Even today, the school’s interior is reminiscent of its humble beginnings. There are no desks in Felton’s first hour class. Instead, three rows of tables stretch the length of the classroom. Each spot marked by a metal folding chair. Each row could use one less table to save space in the classroom already marred by clutter.

The classroom has five computers, four of them taking up space on the wood counter on the classrooms far wall. The fifth sits on the teacher’s desk in front. Two of the computers on the counter and the one on the teacher’s desk haven’t turned on in a year. Felton says they were broken in classroom fights.

Crates of textbooks line the back and side counters. Each crate is filled to the top, only holding about seven books each.

The only natural light that comes into the square classroom is that which peaks through the tiny windows that line the top of the room, just before the wall meets the ceiling. The windows are small squares with an opaque finish.

Felton’s classroom is the only one in the basement. Only a hallway connects it to the lunchroom. The longer her class rolls on, the louder the lunchroom chatter gets. School rules don’t allow students who come late to go join their first hour classes. Instead, they wait in the lunchroom for their second hour class to start. For first hour, they have to take the absence.

The more students show up late, the more Felton battles the noise of the lunchroom which howls through the walls and the cracks under the door.

Halfway through class, one of Felton’s first hour students, Marcus, swings open the door. Whenever the door opens, it ruins what little classroom atmosphere was present. In the case of Marcus’s entrance, the classroom is completely taken off course, mainly the row of boys in the back.

Felton tells Marcus to return to the lunchroom, but by that time, he has already taken a spot in the back row.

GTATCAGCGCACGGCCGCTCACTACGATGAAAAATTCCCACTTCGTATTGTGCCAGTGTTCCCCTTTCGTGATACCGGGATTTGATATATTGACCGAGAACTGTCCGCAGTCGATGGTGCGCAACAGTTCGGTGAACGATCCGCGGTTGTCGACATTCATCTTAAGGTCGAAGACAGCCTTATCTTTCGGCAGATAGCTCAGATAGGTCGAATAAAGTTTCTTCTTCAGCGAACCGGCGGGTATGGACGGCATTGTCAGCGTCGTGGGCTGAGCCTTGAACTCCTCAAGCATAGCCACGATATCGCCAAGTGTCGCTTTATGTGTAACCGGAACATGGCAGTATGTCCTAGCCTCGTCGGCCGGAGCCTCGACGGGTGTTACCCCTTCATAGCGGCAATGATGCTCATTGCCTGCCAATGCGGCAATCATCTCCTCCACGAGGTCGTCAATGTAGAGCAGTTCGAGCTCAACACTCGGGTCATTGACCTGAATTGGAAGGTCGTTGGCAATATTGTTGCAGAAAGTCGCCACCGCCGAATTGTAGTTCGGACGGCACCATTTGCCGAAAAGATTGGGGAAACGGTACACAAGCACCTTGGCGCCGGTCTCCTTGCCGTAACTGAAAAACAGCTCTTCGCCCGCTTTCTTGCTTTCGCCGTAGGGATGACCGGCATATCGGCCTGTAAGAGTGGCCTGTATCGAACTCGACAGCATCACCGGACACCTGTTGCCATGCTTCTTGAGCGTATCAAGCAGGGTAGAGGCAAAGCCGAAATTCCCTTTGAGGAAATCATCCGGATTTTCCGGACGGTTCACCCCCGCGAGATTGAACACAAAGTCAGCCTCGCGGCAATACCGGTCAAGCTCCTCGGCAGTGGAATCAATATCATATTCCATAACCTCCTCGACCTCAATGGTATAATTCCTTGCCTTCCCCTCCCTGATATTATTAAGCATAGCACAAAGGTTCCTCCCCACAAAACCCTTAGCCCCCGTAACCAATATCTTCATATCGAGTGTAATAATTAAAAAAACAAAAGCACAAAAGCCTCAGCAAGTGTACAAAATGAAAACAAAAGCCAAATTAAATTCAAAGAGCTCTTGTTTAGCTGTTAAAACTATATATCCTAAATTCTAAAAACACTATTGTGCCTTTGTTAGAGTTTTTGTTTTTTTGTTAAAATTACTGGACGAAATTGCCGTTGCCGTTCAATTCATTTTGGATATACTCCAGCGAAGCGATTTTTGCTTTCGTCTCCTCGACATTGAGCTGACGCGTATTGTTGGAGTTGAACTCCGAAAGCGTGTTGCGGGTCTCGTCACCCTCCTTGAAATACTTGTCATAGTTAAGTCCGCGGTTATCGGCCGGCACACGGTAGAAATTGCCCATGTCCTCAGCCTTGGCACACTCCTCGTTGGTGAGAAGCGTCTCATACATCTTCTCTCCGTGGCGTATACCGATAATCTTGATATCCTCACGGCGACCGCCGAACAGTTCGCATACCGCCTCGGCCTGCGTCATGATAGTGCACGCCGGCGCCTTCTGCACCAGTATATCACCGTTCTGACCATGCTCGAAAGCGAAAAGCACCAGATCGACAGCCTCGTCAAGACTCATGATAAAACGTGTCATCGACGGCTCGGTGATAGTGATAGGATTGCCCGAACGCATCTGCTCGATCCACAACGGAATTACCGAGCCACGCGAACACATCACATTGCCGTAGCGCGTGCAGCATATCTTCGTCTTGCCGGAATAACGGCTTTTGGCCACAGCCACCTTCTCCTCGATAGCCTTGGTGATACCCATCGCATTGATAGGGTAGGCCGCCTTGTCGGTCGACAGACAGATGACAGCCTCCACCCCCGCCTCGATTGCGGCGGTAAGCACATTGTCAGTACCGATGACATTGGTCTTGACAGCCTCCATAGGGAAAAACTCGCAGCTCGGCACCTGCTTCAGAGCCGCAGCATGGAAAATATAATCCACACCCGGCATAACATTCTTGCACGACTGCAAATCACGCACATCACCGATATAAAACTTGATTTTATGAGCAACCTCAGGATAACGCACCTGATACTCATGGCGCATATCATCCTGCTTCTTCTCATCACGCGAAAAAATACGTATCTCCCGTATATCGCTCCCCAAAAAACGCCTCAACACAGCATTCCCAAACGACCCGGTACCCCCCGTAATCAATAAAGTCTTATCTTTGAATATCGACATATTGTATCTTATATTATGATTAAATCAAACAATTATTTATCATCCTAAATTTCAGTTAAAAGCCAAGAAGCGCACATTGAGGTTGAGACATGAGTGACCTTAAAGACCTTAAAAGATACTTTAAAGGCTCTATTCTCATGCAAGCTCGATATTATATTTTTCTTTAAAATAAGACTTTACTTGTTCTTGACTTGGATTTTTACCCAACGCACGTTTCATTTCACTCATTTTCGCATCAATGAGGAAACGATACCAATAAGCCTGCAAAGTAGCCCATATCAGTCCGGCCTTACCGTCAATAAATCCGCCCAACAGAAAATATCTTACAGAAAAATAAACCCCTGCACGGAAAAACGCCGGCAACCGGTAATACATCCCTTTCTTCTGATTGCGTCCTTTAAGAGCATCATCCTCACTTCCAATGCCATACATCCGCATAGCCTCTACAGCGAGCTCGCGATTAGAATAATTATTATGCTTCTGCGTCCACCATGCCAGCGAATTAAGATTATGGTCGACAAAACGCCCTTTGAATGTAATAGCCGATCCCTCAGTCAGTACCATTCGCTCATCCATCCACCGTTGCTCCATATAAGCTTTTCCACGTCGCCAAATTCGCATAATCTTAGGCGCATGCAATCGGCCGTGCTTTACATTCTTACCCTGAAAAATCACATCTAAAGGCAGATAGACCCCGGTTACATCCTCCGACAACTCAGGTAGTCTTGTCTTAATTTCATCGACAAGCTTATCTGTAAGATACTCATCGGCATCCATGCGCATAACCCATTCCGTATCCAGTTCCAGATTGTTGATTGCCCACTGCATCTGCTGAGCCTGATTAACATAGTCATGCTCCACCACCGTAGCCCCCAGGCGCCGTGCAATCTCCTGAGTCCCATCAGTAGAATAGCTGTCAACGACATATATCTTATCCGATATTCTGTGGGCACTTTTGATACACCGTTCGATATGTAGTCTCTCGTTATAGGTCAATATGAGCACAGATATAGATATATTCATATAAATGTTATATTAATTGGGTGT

“Marcus,” Felton repeats. But once again, she is ignored. Finally she gets in front of him but even then doesn’t appear to have his full attention.

“Marcus, aren’t you supposed to be in the lunchroom?”

“No, I’m supposed to be here,” Marcus says. The back row explodes in laughter. Even Marcus struggles to hold himself back.

“No,” Felton says, “I think you are supposed to be in the lunchroom.”

Marcus’ expression shifts. What’s left of the laughter is only coming out in small pockets of the back row. His crooked smile turns into a more serious glare.

“They told me to come in here,” Marcus says with a cold, fixed stare. In the seconds it took for him to respond, his expression had taken a complete turn. He says it with emphasis. He says it with purpose.

Felton just looks back, with no sign of challenging him.

“OK,” she says with a soft grin.

Marcus slouches back down in his chair and folds his arms. He keeps his eyes fixed on Felton as she returns back to the student she had been helping.

By 9:05, the classroom is abandoned. The tables are covered in books and scrap paper. Pens and glue sticks lay on the ground. Some students even leave behind sweatshirts and bags.

At 9:20 they come back to the classroom for silent reading. Felton had asked the students to pick up their areas before they left. Almost nobody listened.

DeMarco was the last one out of the classroom for breakfast. As he dragged his feet through the doorway, Felton asked him if he had finished the day’s work.

“No,” he responded, never lifting his head up.

“Why is that?” asked Felton.

He never answered. Just walked out the door.